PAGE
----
The only “bad” I can think of is that it doesn’t run at all on my two year old first generation iPad. I understand technically why they made this decision, but at the same time it’s a little galling to have such a relatively recent device be declared obsolete.

In conclusion, this is one of Apple’s “refinement” releases. They seem to have a big update (iOS5, Lion) and then a release that fixes some of the rough edges (iOS6, Mountain Lion). 2012 has been a year of two spit and polish releases. I’m not complaining.

Mountain Lion — The Good, The Bad and the Ugly

I’ve been using Mountain Lion, the new version of the Macintosh operating system, for less than a day so this isn’t intended to be detailed (see John Siracua’s review) or thorough. I have, however, kicked the proverbial tyres so here are a few, quick thoughts.


  • Probably the most stable 10.x.0 release I’ve used
  • Little earth shattering but lots of really nice improvements, not all of which I’ve seen documented (for example, attachments in Mail now appear in the “All My Files” view in the Finder, multiple Time Machine disks)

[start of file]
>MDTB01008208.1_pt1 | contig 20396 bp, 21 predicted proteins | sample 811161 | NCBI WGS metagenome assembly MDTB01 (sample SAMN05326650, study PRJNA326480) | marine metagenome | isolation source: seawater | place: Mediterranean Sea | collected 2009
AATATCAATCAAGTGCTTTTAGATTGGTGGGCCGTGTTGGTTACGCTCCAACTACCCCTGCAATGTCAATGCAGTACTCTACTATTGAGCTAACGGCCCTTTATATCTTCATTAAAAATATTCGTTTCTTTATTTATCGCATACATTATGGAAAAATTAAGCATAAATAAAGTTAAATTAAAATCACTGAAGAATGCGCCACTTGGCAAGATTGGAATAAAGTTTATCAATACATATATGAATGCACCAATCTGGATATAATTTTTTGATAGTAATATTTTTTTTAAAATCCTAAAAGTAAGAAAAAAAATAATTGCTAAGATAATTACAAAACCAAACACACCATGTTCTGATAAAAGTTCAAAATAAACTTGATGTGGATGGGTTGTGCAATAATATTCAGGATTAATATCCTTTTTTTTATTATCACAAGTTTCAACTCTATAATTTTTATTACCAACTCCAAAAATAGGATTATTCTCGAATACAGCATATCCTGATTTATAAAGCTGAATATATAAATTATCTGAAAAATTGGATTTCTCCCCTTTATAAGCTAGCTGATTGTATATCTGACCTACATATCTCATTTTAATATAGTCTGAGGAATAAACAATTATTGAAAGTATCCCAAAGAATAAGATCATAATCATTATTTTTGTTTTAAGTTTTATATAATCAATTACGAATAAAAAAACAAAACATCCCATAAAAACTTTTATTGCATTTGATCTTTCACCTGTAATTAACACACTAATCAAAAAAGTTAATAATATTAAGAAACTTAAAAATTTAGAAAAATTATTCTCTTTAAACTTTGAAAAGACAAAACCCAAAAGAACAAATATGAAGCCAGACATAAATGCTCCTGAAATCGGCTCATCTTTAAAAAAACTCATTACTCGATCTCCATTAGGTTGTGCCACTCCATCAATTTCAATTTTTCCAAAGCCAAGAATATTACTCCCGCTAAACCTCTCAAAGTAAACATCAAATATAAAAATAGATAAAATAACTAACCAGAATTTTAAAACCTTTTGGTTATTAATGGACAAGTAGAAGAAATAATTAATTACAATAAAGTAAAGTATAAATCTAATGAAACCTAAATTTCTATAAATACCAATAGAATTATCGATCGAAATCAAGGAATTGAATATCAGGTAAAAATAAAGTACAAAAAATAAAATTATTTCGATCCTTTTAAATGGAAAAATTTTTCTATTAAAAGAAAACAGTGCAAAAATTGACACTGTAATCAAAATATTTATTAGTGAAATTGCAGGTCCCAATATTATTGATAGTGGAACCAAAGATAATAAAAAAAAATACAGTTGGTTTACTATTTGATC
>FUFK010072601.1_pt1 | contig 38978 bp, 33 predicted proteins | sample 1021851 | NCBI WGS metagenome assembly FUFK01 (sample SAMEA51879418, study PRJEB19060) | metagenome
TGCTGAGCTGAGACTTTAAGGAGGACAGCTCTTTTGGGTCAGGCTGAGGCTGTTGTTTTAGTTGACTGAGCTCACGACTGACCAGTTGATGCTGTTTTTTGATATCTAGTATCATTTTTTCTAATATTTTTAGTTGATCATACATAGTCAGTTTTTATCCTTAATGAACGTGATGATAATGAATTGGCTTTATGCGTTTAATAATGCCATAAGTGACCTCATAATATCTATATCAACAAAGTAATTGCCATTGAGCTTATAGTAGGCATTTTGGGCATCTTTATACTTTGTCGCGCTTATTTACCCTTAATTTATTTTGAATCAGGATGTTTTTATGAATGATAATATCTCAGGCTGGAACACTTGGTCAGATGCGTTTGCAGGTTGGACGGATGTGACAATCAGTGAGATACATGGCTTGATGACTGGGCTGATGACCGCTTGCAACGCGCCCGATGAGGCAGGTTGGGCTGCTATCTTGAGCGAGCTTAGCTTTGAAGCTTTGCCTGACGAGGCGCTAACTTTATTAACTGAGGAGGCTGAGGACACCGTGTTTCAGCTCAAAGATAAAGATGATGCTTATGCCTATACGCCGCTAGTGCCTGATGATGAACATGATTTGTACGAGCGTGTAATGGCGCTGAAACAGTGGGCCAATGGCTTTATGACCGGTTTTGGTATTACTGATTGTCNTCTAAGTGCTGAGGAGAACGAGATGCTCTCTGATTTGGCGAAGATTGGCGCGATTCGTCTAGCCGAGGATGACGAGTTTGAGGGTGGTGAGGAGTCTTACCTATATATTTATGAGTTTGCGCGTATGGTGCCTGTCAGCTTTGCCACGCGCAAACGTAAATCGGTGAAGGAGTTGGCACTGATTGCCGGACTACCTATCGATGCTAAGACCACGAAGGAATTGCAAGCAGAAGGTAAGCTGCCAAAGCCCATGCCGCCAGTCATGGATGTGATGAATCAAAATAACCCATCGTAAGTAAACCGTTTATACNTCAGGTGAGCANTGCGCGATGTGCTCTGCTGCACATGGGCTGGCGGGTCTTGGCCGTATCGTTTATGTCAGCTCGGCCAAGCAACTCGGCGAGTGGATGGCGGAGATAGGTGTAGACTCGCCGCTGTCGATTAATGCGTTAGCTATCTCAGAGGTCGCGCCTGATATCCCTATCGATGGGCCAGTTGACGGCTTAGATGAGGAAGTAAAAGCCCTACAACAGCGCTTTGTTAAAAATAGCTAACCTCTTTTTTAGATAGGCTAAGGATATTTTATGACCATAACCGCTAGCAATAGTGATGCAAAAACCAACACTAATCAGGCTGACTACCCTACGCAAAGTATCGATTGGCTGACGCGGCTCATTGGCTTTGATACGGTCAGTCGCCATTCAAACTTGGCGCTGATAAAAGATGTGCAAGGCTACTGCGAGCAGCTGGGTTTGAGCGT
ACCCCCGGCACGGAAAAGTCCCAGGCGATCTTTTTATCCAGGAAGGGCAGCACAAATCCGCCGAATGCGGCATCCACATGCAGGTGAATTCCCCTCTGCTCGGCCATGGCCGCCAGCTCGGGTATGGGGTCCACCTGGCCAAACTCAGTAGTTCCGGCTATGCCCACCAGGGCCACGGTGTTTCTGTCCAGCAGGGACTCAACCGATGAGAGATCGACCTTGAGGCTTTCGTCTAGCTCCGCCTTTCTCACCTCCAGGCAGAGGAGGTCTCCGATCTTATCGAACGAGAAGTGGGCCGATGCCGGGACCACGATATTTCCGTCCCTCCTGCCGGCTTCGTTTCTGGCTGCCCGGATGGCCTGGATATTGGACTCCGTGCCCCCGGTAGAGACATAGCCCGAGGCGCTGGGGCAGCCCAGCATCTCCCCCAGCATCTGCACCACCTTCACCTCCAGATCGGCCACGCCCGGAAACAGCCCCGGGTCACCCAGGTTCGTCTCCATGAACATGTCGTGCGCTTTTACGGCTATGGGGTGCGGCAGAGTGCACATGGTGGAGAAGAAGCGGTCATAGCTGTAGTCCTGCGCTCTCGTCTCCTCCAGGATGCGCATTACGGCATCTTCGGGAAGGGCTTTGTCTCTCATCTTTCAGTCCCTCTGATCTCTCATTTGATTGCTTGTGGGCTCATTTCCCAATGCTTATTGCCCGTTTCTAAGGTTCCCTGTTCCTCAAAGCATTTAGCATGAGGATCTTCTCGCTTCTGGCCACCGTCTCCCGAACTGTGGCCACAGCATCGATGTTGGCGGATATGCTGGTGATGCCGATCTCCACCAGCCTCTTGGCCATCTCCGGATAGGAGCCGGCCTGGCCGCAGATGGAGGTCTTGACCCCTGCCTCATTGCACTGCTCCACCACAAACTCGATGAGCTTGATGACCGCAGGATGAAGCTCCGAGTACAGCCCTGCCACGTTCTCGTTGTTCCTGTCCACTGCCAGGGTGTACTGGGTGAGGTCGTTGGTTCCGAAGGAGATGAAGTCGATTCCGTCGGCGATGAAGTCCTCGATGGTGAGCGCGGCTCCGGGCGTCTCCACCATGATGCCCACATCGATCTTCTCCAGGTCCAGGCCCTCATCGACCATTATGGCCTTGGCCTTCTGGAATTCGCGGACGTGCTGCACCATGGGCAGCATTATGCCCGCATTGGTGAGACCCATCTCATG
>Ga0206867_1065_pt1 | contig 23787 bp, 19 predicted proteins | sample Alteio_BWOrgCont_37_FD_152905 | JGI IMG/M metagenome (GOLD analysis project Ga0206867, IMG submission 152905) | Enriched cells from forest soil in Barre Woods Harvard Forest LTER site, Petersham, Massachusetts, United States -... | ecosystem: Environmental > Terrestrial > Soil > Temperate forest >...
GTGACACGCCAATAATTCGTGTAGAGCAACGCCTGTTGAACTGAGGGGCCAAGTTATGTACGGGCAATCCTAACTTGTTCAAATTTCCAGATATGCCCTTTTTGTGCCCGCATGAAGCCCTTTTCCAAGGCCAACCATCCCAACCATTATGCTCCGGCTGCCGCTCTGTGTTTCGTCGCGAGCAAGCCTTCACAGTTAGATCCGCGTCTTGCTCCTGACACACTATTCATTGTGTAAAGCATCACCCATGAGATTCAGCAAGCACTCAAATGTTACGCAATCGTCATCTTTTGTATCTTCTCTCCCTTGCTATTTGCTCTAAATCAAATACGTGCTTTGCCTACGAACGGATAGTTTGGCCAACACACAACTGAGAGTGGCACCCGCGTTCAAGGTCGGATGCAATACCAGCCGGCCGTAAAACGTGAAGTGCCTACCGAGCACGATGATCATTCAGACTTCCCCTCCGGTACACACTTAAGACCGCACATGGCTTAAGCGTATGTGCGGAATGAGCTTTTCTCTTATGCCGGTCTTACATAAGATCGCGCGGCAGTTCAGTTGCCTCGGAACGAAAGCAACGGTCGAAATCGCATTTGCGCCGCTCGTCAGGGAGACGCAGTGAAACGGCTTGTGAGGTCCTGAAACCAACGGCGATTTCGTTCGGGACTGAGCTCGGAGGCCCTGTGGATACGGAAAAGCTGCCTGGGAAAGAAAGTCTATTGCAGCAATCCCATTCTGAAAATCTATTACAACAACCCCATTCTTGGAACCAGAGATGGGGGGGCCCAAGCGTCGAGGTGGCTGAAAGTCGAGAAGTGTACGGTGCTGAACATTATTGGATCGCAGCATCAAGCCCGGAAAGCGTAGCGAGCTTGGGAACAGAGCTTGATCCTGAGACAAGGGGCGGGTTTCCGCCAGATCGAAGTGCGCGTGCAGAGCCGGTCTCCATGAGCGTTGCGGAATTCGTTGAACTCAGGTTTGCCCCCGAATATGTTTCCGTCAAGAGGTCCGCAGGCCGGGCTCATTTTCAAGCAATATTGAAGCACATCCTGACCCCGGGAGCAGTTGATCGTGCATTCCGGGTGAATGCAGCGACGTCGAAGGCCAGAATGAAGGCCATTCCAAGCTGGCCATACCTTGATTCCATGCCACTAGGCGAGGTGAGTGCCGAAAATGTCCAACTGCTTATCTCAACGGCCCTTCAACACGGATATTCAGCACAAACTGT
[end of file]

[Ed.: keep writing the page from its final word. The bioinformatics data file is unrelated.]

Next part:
• Notification Center works well; AirPlay mirroring is going to be really useful
  • I’ve not found any software that worked in Lion that no longer works. That includes stuff like VMWare (scary because it’s low-level) and Photoshop Elements 6 which is not listed on Roaring Apps compatibility list


  • You’re not going to be able to make the best use of everything until iOS 6 comes out. This is a bit of a pain if you own a first generation iPad and know that this will never happen…
  • The installer got confused. After “less than a minute remaining” it went to “-1 minutes remaining.” It got to -7 before finally resetting to twenty minutes. It worked in the end so clearly this isn’t a “show stopper” but anything weird in a process that reconfigures your system is disconcerting
  • I launched Mail. It upgraded my database successfully and then, while I was making a cup of coffee, crashed. It’s been stable ever since, but first impressions and all that
  • Every time I click on Messages — the new iChat — it opens the instant message (“Messages”) window. Do Not Want